Dear Carol: I read one of your articles which said that you had lost both your parents in quick succession so I identify with you. I live in the UK. In early March, I lost my father, aged 92. He didn't want anyone with him when he passed away. Then, exactly two months later, my mother, aged 88, passed away at home. She waited until I was holding her hand, then she squeezed my hand, slightly opened her eyes to look at me, and peacefully passed on. Mum and I had talked about the future and I told her I would always live near her, or with her, if she preferred. She had seemed fine, but shortly after Daddy's death, she was diagnosed with metastatic cancer. Mum passed away within three days of leaving the hospital. I was able to tell her how much I loved her, but then I had to let her go. I just wondered how quickly your Mum passed away after your father, and if you believe that your mum didn't want to go on without her husband. Thank you for reading this. – Meghan
Dear Carol: Both of my parents were abusive alcohol and drug addicts. My mother died years ago. My dad and I have reconciled to some degree after he got help for his alcoholism and drug use. I believe I’ve forgiven him, and am trying to help him during what are probably his last years, but I still have flashbacks. I get angry when he becomes difficult, though since he’s had two strokes I should be able to understand his frustration. In the past, I sought counseling, but my counselor doesn’t understand how hard it is to take care of aging parents. Can you help me map out how I can take care of dad’s needs without risking my own mental health? TM
By treating aging as a disease are we just prolonging the inevitable or can we change the course of our lives? This question will be discussed at length on "Breakthrough: The Age of Aging" premiering Sunday, November 29, at 9 pm ET on National Geographic Channel.
My opinion? Aging is a process and it’s not all bad. We gain hindsight and wisdom. We gain experience from our successes as well as our mistakes. The wisest among us gain perspective about what really matters as we each navigate our personal path through life.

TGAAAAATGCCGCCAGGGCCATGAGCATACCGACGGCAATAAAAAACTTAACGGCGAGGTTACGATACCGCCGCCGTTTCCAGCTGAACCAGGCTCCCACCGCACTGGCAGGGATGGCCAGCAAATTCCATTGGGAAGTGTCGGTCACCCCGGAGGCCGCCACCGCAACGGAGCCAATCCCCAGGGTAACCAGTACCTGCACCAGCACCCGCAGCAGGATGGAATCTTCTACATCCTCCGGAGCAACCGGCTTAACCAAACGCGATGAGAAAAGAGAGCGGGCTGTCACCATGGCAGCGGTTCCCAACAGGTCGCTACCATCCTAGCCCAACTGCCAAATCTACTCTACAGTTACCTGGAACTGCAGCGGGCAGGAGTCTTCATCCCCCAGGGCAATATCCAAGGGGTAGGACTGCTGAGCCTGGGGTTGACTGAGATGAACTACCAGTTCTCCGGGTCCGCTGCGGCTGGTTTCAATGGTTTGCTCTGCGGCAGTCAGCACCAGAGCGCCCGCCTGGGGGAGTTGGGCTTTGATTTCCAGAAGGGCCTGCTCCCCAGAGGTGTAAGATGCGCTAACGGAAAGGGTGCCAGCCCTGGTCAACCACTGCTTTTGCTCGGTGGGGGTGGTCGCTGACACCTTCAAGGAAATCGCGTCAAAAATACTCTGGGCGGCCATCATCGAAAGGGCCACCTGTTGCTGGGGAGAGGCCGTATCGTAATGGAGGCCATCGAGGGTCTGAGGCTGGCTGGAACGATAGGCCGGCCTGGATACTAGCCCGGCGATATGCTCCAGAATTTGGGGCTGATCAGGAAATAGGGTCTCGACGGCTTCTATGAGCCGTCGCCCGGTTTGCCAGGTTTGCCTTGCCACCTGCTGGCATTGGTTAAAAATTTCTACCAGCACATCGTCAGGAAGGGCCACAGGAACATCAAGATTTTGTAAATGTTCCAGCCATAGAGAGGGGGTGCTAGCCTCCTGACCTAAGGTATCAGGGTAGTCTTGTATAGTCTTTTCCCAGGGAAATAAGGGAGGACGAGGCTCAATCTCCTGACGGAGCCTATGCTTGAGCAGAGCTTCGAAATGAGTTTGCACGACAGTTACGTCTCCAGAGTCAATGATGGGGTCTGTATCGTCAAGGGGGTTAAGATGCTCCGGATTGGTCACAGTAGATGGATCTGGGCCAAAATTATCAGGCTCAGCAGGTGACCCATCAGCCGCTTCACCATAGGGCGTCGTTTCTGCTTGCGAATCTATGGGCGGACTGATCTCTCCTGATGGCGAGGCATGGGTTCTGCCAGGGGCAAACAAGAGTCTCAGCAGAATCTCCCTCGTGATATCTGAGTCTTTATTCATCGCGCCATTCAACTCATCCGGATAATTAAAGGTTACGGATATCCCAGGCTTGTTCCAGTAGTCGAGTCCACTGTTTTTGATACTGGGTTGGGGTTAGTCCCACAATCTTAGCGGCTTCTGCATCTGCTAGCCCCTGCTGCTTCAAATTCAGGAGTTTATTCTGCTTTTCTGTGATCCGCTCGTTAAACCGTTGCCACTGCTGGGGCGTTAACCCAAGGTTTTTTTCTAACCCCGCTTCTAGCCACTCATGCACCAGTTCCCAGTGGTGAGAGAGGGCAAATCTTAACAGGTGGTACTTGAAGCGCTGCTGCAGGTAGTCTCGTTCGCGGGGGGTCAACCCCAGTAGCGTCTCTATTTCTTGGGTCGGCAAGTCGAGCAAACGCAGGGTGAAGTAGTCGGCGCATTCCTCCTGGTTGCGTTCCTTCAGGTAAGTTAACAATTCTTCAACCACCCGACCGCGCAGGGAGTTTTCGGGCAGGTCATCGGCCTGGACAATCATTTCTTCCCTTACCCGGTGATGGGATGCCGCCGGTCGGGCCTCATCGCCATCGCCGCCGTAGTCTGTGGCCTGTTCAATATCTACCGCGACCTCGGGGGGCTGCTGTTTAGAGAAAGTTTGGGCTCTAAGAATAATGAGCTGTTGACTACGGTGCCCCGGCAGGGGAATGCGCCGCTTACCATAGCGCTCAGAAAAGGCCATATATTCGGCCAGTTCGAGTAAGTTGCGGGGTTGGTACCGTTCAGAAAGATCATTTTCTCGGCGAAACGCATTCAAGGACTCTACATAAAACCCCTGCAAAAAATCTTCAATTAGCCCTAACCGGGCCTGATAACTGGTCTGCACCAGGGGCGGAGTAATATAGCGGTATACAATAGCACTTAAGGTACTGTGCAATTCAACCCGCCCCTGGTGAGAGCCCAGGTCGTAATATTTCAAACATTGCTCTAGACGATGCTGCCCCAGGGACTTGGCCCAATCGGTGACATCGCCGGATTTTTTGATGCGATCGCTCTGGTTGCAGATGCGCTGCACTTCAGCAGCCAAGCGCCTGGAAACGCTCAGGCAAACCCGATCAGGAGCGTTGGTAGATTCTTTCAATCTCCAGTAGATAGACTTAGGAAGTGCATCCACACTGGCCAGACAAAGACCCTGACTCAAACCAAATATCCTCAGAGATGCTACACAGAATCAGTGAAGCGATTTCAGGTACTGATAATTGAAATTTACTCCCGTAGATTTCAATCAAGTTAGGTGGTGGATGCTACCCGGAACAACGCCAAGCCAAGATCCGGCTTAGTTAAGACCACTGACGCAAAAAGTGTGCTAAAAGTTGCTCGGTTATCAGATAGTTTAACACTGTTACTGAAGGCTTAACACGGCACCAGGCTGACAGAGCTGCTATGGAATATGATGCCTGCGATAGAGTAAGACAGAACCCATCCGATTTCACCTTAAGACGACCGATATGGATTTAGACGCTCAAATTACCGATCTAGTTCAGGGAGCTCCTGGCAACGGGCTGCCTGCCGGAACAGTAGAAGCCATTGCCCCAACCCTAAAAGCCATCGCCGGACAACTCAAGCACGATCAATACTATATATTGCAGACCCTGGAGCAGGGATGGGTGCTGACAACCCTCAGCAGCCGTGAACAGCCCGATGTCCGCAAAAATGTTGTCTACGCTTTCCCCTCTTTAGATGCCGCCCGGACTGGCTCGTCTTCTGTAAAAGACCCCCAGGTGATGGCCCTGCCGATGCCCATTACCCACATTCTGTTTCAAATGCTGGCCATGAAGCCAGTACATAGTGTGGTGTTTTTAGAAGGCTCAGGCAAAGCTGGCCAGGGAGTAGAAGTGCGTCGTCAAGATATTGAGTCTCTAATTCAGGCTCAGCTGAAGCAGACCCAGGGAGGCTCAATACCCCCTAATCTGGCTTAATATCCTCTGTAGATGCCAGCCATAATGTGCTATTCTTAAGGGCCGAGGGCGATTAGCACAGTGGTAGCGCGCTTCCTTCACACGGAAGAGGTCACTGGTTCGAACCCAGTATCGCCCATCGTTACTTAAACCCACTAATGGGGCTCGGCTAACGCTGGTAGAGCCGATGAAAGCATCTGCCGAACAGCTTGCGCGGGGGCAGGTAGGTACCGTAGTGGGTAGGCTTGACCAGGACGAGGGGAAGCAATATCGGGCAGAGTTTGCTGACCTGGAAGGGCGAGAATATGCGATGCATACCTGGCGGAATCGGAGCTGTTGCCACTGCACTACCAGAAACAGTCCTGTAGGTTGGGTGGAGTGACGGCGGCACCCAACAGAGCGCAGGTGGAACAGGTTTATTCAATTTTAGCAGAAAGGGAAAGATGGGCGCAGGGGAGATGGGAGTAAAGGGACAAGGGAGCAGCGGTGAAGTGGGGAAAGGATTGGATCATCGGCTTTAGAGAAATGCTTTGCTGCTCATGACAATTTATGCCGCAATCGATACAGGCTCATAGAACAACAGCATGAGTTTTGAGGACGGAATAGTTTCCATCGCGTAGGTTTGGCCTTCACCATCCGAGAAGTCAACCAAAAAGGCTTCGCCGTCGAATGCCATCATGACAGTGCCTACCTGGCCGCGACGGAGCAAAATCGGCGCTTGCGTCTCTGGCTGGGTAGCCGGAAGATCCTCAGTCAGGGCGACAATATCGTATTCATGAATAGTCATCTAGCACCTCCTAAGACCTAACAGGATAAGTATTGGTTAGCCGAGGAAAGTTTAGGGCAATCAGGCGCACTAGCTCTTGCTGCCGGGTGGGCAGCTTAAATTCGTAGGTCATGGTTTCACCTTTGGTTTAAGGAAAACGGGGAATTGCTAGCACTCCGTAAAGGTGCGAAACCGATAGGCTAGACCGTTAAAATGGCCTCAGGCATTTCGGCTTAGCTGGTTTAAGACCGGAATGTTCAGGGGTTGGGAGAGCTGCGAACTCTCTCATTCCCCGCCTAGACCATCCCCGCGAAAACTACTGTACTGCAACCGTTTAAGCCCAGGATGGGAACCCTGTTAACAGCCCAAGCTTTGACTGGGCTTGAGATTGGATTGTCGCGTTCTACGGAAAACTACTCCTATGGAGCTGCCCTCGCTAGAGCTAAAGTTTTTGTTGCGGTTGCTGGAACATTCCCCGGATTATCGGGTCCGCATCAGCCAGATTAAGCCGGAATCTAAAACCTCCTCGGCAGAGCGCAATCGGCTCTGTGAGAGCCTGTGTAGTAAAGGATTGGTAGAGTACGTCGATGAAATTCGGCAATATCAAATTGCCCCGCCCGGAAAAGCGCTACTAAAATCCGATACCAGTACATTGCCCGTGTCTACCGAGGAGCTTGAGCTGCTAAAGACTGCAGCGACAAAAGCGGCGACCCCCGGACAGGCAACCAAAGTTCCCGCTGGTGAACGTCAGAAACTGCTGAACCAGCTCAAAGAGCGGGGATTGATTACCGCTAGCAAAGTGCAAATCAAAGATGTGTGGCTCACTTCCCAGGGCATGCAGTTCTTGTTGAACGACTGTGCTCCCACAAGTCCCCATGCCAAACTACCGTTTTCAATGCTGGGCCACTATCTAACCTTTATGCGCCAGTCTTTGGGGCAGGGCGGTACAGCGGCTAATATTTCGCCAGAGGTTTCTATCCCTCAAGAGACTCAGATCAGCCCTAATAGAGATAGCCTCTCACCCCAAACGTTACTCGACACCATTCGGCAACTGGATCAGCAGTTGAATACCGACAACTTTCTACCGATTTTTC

For me, the question is more about how we live and how we die than it is whether or not aging should be treated as a disease that needs to be cured.
If we take care of our body, our mind, and our spirit, we have a better chance of enjoying good health as we age. Will we have annoying issues that accompany aging? Most likely we will. However, many of us can mitigate some of the negative symptoms of aging if we consume a fairly healthy diet, exercise moderately and challenge our brains.
I believe that by maintaining a positive outlook on life, which is often enhanced by making some type of spiritual connection habitual, we can limit stress. Stress has proven to be destructive to our body and our mind, so by limiting stress we stand a better chance of staying reasonably healthy. Maintaining relationships that we enjoy and eliminating those that are toxic to our wellbeing may also improve our chances of living well as we age.
Rather than thinking of aging as a disease, or just accepting that there’s nothing we can do to improve negative symptoms of aging, I'd rather think of aging as something that we can do with grace. Therefore, in this way, yes I think we can change the course of our lives to some degree.